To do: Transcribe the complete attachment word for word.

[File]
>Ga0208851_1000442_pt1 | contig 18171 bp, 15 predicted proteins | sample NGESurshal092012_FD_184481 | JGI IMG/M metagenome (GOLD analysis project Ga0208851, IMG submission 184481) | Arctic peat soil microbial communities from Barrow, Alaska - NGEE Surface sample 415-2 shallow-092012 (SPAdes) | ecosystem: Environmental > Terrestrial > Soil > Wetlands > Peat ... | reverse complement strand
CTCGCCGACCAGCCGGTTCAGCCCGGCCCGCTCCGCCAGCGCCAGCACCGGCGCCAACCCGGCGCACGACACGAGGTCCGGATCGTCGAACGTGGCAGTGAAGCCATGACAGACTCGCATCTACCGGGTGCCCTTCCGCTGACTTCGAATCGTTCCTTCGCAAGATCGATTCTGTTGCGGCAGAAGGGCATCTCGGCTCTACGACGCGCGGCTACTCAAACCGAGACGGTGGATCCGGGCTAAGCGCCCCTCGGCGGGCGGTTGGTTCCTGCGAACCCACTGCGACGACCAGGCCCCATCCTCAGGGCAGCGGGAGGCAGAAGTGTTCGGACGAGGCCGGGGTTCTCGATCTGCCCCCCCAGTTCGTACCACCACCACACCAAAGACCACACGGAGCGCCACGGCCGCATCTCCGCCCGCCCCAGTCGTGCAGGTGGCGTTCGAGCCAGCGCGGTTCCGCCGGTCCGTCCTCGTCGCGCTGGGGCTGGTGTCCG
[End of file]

>Ga0208851_1000442_pt1 | contig 18171 bp, 15 predicted proteins | sample NGESurshal092012_FD_184481 | JGI IMG/M metagenome (GOLD analysis project Ga0208851, IMG submission 184481) | Arctic peat soil microbial communities from Barrow, Alaska - NGEE Surface sample 415-2 shallow-092012 (SPAdes) | ecosystem: Environmental > Terrestrial > Soil > Wetlands > Peat ... | reverse complement strand
CTCGCCGACCAGCCGGTTCAGCCCGGCCCGCTCCGCCAGCGCCAGCACCGGCGCCAACCCGGCGCACGACACGAGGTCCGGATCGTCGAACGTGGCAGTGAAGCCATGACAGACTCGCATCTACCGGGTGCCCTTCCGCTGACTTCGAATCGTTCCTTCGCAAGATCGATTCTGTTGCGGCAGAAGGGCATCTCGGCTCTACGACGCGCGGCTACTCAAACCGAGACGGTGGATCCGGGCTAAGCGCCCCTCGGCGGGCGGTTGGTTCCTGCGAACCCACTGCGACGACCAGGCCCCATCCTCAGGGCAGCGGGAGGCAGAAGTGTTCGGACGAGGCCGGGGTTCTCGATCTGCCCCCCCAGTTCGTACCACCACCACACCAAAGACCACACGGAGCGCCACGGCCGCATCTCCGCCCGCCCCAGTCGTGCAGGTGGCGTTCGAGCCAGCGCGGTTCCGCCGGTCCGTCCTCGTCGCGCTGGGGCTGGTGTCCG